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BUYING TIME AT BROKEN ARROW GIFT SHOP

June 4, 1995: On my way back from Colorado, I turned north at Rifle, toward Meeker, and then west again along the White River drainage, toward the small town of Dinosaur.

In Dinosaur, I noticed a rock shop that looked interesting, so I stopped to stretch my legs. Inside, Betty Witherell was showing her grandkids some things she had in a showcase by the cash register.While they chatted, I wandered around and looked at the stones and fossils on the shelves. Most were tagged with hand-written notes. Some had prices on them. As I studied them, my mind was thrown millions of years back as I tried to imagine the time frame of when the things I was seeing had been formed.

I had just been trying to picture a million years - 10 times a hundred thousand - when suddenly I was confronted with that much time a hundred times over. On one amazing shelf, the dinosaur who had left his calling card in petrified dung turned his head in my mind and studied my presence with a casual air. I tried to picture the texture and folds of his skin.

"Can I help you with anything?" Betty asked as the grandkids scurried out the door.

"Just looking," I said. But like a kid in a candy shop, I was already picking out the fossils I liked best.

We stacked and sorted, and finally I had narrowed my plunder to five basic pieces: a fossilized turtle shell that Betty said was probably Triassic or Jurassic; a part of a jawbone from a small mammal called a merycoidodon; a piece of limestone from the Green River Formation just south of town, with fossil tree twigs and leaves so detailed you could see hairline veins in the leaves; a second piece from the Green River Formation (this one has six bird tracks in it - I tried to imagine its maker pacing through mud millions of years before Moses sauntered out of Egypt); and three of what Betty called "gizzard stones," or gastroliths. About the size of apricots, these polished beauts were found among dinosaur bones in Betty and her husband's quarry about 22 miles east of town.

"I've got something else here you'd like to see, but it ain't for sale," she said as she reached way down under the shelf and pulled out what looked like another gizzard stone, no more unique, it seemed, than the others.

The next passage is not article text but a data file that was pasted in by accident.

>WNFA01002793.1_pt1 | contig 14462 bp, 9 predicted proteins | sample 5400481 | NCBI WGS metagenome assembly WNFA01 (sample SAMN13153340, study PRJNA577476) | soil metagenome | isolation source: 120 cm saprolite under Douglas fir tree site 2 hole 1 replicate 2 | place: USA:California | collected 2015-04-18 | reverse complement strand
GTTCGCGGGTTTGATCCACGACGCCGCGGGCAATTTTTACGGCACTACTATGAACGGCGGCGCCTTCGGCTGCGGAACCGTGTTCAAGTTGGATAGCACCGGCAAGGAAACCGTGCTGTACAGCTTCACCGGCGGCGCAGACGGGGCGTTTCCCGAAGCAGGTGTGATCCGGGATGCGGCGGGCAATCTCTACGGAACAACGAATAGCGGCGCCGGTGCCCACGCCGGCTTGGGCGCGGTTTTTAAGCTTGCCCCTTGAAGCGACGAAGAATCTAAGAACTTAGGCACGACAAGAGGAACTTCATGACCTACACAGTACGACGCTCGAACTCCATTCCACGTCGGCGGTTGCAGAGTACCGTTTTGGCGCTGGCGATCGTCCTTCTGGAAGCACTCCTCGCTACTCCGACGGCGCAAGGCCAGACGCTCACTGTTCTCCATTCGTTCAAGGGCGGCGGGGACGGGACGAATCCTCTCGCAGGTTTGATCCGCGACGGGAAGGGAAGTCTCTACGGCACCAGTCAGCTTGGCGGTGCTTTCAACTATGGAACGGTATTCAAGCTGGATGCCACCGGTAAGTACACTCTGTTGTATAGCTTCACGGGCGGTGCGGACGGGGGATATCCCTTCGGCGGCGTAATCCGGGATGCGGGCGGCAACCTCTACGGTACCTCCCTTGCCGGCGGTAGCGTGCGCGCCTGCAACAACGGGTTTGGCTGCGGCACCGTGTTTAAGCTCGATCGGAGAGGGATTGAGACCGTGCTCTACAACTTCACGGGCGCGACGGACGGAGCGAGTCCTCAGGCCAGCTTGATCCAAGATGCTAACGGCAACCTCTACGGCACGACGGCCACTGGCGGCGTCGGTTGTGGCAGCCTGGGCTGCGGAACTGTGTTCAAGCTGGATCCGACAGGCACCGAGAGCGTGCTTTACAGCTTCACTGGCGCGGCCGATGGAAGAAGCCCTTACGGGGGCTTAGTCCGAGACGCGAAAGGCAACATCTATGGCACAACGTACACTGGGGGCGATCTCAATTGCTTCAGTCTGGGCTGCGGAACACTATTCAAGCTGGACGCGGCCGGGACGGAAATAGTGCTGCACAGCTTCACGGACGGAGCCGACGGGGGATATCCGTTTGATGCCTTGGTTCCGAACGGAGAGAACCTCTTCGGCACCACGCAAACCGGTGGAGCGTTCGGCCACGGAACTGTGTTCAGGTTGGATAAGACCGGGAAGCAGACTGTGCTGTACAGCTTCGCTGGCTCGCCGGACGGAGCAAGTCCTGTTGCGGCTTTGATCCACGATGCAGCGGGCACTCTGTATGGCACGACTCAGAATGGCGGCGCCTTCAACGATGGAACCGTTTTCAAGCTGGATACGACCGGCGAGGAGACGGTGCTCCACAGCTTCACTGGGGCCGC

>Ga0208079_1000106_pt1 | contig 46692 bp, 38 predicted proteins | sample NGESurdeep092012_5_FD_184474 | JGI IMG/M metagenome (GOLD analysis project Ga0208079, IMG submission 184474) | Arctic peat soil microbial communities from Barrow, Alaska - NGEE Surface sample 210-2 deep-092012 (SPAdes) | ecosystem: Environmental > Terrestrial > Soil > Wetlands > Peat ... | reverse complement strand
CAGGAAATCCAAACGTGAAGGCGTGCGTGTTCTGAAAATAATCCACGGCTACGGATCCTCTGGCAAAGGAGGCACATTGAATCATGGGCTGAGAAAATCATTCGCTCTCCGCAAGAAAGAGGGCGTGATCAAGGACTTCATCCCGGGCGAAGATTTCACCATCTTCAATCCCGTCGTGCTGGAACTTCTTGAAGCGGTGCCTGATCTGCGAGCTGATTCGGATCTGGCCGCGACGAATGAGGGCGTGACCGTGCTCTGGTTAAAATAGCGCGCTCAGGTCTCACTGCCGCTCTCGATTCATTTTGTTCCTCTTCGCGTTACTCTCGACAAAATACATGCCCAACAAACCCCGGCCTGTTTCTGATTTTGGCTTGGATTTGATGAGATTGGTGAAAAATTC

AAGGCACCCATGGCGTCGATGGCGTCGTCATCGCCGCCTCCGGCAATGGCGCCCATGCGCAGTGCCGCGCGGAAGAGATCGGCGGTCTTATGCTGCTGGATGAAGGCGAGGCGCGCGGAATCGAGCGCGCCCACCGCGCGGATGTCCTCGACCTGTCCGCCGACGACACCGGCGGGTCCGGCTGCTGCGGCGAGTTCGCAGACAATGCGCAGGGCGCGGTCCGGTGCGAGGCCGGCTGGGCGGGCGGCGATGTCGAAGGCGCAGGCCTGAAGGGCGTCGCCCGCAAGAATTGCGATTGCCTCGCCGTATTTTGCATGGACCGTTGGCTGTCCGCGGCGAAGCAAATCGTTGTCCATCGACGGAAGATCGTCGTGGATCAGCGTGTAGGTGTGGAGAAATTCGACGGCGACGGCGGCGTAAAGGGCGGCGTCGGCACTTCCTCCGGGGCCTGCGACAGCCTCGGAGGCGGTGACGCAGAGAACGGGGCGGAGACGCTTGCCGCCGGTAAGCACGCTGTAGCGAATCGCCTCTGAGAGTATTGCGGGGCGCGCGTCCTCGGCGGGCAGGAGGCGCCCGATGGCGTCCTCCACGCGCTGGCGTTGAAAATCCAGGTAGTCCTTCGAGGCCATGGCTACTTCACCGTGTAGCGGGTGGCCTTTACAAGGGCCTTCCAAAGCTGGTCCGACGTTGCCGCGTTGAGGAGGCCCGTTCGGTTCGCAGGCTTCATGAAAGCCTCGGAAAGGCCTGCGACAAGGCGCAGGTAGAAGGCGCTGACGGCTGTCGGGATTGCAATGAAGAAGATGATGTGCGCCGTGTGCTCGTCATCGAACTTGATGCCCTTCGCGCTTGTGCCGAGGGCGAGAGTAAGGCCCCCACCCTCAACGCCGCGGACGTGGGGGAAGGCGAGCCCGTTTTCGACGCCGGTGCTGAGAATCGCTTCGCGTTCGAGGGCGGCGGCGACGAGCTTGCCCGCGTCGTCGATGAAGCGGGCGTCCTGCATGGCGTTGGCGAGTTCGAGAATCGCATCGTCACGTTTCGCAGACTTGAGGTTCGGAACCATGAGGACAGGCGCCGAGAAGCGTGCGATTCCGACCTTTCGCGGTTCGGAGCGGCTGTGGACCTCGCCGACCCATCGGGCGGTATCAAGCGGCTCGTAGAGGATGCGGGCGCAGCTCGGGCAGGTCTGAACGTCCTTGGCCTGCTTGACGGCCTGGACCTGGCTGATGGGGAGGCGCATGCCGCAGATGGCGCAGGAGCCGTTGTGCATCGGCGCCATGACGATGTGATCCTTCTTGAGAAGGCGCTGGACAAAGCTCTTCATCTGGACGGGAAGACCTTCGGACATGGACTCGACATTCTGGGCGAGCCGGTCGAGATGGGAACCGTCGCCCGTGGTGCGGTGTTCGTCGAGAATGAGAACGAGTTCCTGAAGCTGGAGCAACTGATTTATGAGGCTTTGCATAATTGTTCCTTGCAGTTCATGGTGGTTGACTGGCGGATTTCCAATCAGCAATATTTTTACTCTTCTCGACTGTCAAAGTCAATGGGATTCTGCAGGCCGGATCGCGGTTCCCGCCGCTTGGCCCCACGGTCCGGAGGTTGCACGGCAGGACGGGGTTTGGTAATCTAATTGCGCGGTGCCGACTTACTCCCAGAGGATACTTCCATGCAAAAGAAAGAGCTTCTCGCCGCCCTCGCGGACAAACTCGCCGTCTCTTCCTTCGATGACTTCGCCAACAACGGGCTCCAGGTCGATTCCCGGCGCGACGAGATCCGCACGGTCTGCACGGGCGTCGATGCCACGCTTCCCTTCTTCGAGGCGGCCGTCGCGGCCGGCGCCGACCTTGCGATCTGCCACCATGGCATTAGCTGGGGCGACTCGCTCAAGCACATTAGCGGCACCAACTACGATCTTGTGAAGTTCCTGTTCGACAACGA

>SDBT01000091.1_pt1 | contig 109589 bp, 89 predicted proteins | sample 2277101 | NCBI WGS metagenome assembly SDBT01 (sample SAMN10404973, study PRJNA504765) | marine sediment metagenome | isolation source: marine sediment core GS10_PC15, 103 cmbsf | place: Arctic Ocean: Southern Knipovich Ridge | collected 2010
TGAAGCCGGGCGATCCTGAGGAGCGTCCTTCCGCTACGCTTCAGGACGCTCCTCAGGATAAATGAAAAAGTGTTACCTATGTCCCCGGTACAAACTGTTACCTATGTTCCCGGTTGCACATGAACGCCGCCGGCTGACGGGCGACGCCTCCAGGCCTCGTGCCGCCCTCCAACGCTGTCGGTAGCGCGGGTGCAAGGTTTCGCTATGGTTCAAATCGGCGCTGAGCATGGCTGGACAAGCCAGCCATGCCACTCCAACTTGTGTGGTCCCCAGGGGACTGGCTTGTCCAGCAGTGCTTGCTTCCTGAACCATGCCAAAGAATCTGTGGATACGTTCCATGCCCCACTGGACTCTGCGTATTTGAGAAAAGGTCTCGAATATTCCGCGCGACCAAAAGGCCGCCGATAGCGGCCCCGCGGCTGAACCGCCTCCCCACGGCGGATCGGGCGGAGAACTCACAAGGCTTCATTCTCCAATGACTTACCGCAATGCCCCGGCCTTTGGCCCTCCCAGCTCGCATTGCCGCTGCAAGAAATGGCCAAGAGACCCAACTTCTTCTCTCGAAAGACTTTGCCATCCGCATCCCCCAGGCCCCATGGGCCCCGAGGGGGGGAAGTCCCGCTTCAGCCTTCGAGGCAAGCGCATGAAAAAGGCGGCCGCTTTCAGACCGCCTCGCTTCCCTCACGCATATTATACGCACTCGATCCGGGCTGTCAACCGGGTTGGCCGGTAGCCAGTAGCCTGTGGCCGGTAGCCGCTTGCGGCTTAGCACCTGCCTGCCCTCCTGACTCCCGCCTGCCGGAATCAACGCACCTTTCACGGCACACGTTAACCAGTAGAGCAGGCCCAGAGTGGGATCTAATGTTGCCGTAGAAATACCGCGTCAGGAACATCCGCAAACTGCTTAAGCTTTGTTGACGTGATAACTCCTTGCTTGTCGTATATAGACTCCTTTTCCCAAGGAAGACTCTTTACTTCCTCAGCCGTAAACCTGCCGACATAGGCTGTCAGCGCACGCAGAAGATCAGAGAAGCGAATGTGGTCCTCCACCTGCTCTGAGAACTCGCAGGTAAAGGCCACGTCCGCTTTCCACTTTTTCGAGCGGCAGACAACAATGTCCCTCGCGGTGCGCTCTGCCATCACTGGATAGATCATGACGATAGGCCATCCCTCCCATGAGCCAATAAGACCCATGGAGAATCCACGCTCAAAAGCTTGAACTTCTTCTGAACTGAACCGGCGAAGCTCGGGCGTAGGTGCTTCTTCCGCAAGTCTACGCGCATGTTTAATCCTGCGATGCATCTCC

She held it out and squinted her eyes.

"I found this when I was about 12," she said, "out at Red Wash where I grew up. When I showed it to my Uncle Ernie, he said it was real special. So I kept it. It ain't special just because it's a gizzard stone," she continued, "but you see those little fossils?"

I looked more closely and, sure enough, all over the stone's smooth surface were the impressions of what looked like fossil plants.

"Those are called crinoids, or `sea lilies,' " she said. "I always thought they were plants but found out later they were animals instead. They're Devonian - 450 million years old, which means that when that dinosaur was carrying this stone around in his stomach, it was already at least as old to him as he is to us."

It was late afternoon when I left Dinosaur. A few miles out of town I noticed a side road with a sign pointing to Red Wash. I decided to take it.

After a few miles the asphalt faded to gravel, and after several more rutty miles the road opened up onto an oil field where there were pumping rigs all over connected by pipes to storage tanks scattered out through the jagged hills as far as the eye could see.

Red Wash was a field office now with a few scraggly trees and piles of fittings and oil rig parts. Somewhere, though, back 40 or 50 years, this harsh land was more pristine. The people who had lived here must surely have lived a very lonely existence.

I pictured a little girl, out there in the flat somewhere, standing next to her Uncle Ernie. In her hand is a polished stone - a seerstone of sorts - which opens her imagination backward toward a world and time she cannot begin to understand. She knows, though, because her Uncle Ernie said so, that this is a very special stone.

She holds it tightly as she walks back to the house in the cool evening air, and, for the first time in a hundred million years, it is warm in her grasp. The patterns on its surface reveal one world. The round, worn surface suggests another. A third world, her own, is too close to imagine as special, but the rock has helped her to see that it might be.

Though she doesn't know it yet, someday she will show it to her grandchildren.